Universal suffrage in Hong Kong

Six bureau heads join debate on July 1 march

PUBLISHED : Friday, 10 July, 2009, 12:00am
UPDATED : Friday, 10 July, 2009, 12:00am

An unprecedented six principal officials attended the Legislative Council yesterday to join a debate initiated by pan-democrats on the July 1 march.

Pan-democrats said the attendance of so many bureau heads showed the government had misunderstood the meaning of the pro-democracy march - that there was widespread discontent over many policies because of the lack of a genuinely democratic system whereby the government was accountable to the people.

A motion, moved by Democrat James To Kun-sun, noted the government's 'lack of sincerity to implement dual universal suffrage for the chief executive and the Legislative Council elections in 2012' and urged the government to 'face up to the aspirations of the people participating in the march'.

Despite the 19-10 vote in favour of the motion among directly elected members, the motion was voted down because it failed to get a majority among functional constituency members, who voted 20-3 against it.

The pan-democrats said the vote highlighted the need for universal suffrage as soon as possible.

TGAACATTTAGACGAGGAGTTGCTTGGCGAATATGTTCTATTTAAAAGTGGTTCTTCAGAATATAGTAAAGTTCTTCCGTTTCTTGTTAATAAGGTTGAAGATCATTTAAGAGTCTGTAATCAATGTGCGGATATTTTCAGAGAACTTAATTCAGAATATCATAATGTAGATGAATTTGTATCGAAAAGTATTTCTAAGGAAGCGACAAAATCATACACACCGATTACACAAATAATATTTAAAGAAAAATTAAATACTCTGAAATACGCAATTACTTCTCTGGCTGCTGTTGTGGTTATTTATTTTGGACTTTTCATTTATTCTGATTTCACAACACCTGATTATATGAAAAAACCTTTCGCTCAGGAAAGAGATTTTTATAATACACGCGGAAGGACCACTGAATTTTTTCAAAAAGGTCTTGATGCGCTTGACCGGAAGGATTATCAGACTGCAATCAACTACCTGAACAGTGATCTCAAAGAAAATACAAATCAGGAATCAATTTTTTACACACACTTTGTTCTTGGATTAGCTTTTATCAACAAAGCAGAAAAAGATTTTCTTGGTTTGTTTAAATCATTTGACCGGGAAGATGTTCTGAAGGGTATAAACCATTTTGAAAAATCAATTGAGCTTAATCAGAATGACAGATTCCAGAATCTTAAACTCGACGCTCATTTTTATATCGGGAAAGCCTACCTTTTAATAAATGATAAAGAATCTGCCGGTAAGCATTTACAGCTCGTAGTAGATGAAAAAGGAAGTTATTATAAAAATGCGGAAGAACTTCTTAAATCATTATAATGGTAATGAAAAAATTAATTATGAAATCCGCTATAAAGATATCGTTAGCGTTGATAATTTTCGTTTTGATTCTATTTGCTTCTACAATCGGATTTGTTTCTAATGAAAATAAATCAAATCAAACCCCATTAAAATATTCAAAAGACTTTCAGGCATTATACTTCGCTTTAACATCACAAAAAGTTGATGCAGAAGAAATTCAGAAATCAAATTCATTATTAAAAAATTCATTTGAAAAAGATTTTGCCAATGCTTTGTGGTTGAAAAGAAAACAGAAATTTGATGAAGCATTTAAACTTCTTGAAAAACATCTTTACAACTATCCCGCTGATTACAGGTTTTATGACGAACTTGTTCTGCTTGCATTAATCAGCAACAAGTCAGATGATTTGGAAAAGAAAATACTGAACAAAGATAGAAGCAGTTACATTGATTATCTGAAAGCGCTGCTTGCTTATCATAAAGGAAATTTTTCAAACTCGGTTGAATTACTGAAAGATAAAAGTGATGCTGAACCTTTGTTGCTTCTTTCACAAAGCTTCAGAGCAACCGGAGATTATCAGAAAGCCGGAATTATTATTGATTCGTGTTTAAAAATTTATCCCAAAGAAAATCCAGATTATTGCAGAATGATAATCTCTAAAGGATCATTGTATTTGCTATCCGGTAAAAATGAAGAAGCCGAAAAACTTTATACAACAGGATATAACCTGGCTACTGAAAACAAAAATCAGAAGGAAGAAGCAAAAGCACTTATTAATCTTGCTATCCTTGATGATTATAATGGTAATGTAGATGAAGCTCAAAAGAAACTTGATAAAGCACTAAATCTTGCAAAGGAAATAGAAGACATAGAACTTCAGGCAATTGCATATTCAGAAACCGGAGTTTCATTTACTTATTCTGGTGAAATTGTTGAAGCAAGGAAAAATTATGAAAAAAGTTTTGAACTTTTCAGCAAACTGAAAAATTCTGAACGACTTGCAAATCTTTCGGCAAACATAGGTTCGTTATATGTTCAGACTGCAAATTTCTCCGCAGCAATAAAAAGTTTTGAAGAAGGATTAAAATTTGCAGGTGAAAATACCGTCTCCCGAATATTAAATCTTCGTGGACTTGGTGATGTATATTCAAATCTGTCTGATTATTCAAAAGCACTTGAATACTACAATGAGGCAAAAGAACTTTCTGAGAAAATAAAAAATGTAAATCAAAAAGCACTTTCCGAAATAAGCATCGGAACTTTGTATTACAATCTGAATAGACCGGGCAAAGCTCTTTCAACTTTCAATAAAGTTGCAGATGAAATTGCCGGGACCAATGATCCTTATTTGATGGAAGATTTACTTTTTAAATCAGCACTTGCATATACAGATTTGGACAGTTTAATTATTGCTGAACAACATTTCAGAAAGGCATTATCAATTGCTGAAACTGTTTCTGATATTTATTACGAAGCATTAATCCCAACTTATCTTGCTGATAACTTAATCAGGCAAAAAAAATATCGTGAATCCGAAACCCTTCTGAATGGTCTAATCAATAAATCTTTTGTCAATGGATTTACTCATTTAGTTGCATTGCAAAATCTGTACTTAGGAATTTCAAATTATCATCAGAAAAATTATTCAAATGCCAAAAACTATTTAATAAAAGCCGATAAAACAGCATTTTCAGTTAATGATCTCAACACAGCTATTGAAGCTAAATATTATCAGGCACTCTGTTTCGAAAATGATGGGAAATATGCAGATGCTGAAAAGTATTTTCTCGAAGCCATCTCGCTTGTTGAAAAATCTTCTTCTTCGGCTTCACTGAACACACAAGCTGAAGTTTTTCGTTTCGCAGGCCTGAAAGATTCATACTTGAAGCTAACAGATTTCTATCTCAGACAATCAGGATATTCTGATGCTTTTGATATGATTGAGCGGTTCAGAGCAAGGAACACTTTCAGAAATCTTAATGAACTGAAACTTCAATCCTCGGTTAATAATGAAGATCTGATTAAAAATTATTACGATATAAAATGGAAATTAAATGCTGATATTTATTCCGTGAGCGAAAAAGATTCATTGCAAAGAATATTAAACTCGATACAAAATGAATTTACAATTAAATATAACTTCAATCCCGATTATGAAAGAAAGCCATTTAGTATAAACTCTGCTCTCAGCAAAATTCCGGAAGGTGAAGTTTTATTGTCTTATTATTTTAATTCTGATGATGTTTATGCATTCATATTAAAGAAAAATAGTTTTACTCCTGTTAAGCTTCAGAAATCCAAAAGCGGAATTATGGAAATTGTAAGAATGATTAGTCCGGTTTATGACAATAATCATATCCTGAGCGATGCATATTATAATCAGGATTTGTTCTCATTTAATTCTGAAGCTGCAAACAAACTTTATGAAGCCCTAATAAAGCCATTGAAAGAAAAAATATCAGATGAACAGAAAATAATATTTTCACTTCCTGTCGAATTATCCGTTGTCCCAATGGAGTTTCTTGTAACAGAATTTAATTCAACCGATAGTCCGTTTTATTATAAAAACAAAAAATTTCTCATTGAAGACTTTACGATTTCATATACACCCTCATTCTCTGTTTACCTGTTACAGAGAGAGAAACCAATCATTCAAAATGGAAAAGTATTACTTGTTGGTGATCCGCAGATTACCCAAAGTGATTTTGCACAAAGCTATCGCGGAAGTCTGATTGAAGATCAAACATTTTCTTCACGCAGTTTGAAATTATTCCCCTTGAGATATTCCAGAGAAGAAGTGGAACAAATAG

Secretary for Constitutional and Mainland Affairs Stephen Lam Sui-lung said he found it 'difficult to accept' claims the government lacked sincerity, citing the fact that it had obtained a timetable for universal suffrage in 2017 and 2020.

'Whether it is the government or political parties, we all have a constitutional duty to implement universal suffrage for these two elections,' Mr Lam said.

Meanwhile, a survey has found a large gap between participants in the July 1 march and those who did not join the annual event in their views on the priority of policies, the chief executive's performance and satisfaction with the government.

Last week, the Hong Kong Institute of Asia-Pacific Studies at Chinese University interviewed 1,010 people aged 15 or above.

About 45 per cent of those who protested said their major concern was universal suffrage.

Those who did not join the march put economic development at the top of the list.

Protesters gave Chief Executive Donald Tsang Yam-kuen 33.4 marks out of 100, while those who did not participate gave him 53.1 marks.

Only 6 per cent of respondents said they had marched on July 1.